The AGAC offers an informational watch. Browse through our selection of recent articles and interesting readings on current events in contemporary art.
Jérôme Delgado | May 4
The outbreak of Covid-19 in Quebec has not yet put a single art gallery out of business. As with all businesses, however, the image of empty premises is a sign that things are not going well. Simon Blais, a gallery owner with 30 years of experience, feels the effects of the crisis even in his electronic exchanges…
Tim Schneider | April
Our columnist assesses global supply chains and data on cultural institutions to consider the revised look of a post-shutdown art market.
Andrew Goldstein | A
Here are eight of the most memorable works from the Dallas Art Fair’s virtual edition.
Andras Szanto | April 14, 2020
The cultural strategy expert Andras Szanto offers a step-by-step look at how museums could help the public regain a sense of normalcy.
Brian Boucher | April 2020
The Art Basel and UBS Global Art Market Report shows that the online shift was already in place – with Covid-19, it now has a new impetus
Julia Halperin | April 6, 2020
Zwirner’s “Studio” platform kicks off with Wolfgang Tillmans, while its “Exceptional Works” secondary-market venue debuts with Josef Albers.
| April 2nd, 2020
Life after the coronavirus will be different,
Kate Brown & Eileen Kinsella |
We canvassed insiders for advice about what to do in the months ahead.
March 16, 2020
After canceling its fair, Art Basel Hong Kong will present more than 2,000 works online with an estimated value of $270 million. That’s just the beginning as the art world goes virtual.
Eileen Kinsella |
Zwirner is hosting a dozen smaller New York galleries in one virtual space.
Elizabeth Dee | March
The founder of Independent looks back on earlier crises and proposes ways to build a stronger art market on the other side of this one.
Kate Brown | March
“Artists are not only indispensable, but also vital, especially now,” says the country’s culture minister.
Naomi Rea | March
Vortic uses AR and VR technologies to create customizable gallery spaces.
Vous n’avez pas tout vu | Season 3 (Episode 064)
A petition is currently circulating on the Web asking Radio-Canada to provide more coverage of the visual arts on its various platforms. It deplores the fact that the coverage favours showbizz artists. Why is it so difficult for the visual arts to be seen by the media? A discussion with Nicolas Mavrikakis.
Kate Brown & Eileen Kinsella | March 19, 2020
Small and mid-range galleries are the most vulnerable to economic shifts, but they are also more spry.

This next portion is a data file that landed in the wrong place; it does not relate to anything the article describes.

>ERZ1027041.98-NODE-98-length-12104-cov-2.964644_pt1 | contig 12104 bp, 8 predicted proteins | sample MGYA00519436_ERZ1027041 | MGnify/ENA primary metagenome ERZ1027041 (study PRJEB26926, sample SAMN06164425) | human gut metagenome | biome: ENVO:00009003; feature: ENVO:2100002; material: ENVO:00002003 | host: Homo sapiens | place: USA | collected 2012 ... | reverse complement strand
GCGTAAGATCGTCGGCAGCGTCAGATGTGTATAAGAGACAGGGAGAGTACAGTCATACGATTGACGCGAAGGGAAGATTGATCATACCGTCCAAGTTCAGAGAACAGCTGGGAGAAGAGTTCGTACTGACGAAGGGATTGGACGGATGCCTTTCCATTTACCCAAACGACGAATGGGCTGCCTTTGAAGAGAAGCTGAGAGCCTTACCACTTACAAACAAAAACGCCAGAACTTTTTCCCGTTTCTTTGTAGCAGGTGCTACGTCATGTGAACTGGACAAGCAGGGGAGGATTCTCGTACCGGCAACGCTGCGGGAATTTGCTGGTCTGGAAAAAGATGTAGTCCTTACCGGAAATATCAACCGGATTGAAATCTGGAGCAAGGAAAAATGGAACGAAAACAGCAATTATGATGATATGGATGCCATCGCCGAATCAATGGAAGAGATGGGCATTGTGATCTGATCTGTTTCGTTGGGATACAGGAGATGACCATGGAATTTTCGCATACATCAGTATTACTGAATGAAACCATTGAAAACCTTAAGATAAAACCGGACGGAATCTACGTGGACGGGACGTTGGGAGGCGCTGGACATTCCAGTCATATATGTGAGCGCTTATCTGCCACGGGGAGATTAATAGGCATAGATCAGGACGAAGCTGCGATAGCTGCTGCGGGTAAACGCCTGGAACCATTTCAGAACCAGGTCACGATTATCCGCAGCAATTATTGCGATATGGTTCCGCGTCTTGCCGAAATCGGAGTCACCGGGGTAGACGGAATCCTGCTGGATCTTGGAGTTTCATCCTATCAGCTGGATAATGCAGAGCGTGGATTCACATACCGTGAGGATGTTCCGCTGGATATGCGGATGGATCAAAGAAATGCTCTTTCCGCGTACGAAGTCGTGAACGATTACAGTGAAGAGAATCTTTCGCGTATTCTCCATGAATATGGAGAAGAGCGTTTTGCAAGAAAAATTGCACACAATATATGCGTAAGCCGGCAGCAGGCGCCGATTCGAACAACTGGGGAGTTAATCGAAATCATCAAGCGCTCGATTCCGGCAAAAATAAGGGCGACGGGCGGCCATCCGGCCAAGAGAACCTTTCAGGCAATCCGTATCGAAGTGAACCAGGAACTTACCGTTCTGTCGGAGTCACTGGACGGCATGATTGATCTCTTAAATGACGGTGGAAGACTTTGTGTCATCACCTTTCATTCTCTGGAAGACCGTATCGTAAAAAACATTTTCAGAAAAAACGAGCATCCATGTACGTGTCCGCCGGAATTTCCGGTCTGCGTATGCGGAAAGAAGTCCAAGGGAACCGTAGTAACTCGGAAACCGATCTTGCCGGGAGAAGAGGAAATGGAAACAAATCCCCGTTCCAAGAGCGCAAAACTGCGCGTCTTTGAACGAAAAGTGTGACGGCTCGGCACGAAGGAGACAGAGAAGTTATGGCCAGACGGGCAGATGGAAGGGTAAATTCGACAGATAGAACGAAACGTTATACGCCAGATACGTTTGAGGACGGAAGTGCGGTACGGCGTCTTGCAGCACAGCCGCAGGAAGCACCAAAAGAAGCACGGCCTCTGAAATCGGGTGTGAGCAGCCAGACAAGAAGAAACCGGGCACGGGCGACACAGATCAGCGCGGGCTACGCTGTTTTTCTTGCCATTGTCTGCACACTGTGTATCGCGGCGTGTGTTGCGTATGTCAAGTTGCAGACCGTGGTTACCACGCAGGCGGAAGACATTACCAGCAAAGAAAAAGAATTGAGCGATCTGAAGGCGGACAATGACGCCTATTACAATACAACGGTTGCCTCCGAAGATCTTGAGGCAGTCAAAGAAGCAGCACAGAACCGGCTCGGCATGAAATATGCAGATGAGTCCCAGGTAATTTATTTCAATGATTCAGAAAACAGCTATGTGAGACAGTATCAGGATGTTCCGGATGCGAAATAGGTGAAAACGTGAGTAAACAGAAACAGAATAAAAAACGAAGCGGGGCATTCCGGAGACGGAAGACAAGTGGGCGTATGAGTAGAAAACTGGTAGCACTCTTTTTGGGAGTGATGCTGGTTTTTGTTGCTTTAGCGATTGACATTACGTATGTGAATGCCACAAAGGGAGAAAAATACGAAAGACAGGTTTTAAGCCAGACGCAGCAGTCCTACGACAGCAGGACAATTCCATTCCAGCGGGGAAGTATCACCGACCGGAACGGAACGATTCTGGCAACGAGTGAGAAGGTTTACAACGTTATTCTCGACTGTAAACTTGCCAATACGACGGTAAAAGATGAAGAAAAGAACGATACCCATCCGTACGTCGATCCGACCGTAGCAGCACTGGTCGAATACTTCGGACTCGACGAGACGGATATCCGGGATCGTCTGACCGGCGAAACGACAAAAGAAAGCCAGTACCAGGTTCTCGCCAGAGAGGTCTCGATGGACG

Philippe Papineau | January
Une pétition lancée il y a trois semaines et qui cumule maintenant plus de 7500 signatures réclame de Radio-Canada une meilleure représentation des arts visuels sur ses différentes plateformes. La couverture de la chaîne publique, sauf exception, se résume au travail de grands noms issus du monde du divertissement, déplore le texte.
Scott Reyburn | December 2nd, 2019
Immersive experiences define the most popular contemporary exhibitions, but where does this leave the commercial art world?
Joan Verdon | December 1st, 2019
This year is on track be another record-breaker for online spending and mobile shopping. Mike Steib, CEO of Artsy, says those online spenders are reaching for their phones not just to buy clothes or groceries, but to buy works of fine art, some costing six figures or more.
Entrepreneur Robert Norton outlines how emerging technologies will usher in a new era of artist retained equity.
In a series of articles, the authors of Artsy Editorial compose a report highlighting the similarities and differences between the spending habits, motivations and challenges of online collectors and compares them to those of traditional art buyers.
Professor Olav Velthuis | October 12, 2019
The contemporary art market is on the verge of a deep institutional crisis. So deep, that it is hard to predict what the way out will be and what the art market’s institutional framework will look like in one or two decades from now.
Tim Schneider |
Our columnist connects the dots between old-school thinking about price transparency and old-school thinking about what museums should buy.
Alexander Forbes | July 31, 2019
In 1897, standing on the deck of his yacht the Corsair, financier J.P. Morgan allegedly responded to a guest inquiring about the boat’s cost: “If you have to ask, you can’t afford it.” This attitude has since become seared into the American subconscious through all manner of media. And it’s one the art industry tends to embrace.